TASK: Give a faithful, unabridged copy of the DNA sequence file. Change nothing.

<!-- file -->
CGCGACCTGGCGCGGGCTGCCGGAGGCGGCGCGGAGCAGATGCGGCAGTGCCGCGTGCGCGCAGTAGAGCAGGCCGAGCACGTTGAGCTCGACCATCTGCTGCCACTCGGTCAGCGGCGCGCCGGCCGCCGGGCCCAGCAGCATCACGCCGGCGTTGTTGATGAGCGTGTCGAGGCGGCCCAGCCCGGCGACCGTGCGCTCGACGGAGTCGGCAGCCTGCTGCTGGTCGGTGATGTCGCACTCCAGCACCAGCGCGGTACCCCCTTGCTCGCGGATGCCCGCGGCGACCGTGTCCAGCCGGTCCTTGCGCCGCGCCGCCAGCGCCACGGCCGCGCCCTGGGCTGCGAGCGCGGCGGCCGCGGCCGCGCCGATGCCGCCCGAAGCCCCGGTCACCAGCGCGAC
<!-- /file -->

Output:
CGCGACCTGGCGCGGGCTGCCGGAGGCGGCGCGGAGCAGATGCGGCAGTGCCGCGTGCGCGCAGTAGAGCAGGCCGAGCACGTTGAGCTCGACCATCTGCTGCCACTCGGTCAGCGGCGCGCCGGCCGCCGGGCCCAGCAGCATCACGCCGGCGTTGTTGATGAGCGTGTCGAGGCGGCCCAGCCCGGCGACCGTGCGCTCGACGGAGTCGGCAGCCTGCTGCTGGTCGGTGATGTCGCACTCCAGCACCAGCGCGGTACCCCCTTGCTCGCGGATGCCCGCGGCGACCGTGTCCAGCCGGTCCTTGCGCCGCGCCGCCAGCGCCACGGCCGCGCCCTGGGCTGCGAGCGCGGCGGCCGCGGCCGCGCCGATGCCGCCCGAAGCCCCGGTCACCAGCGCGAC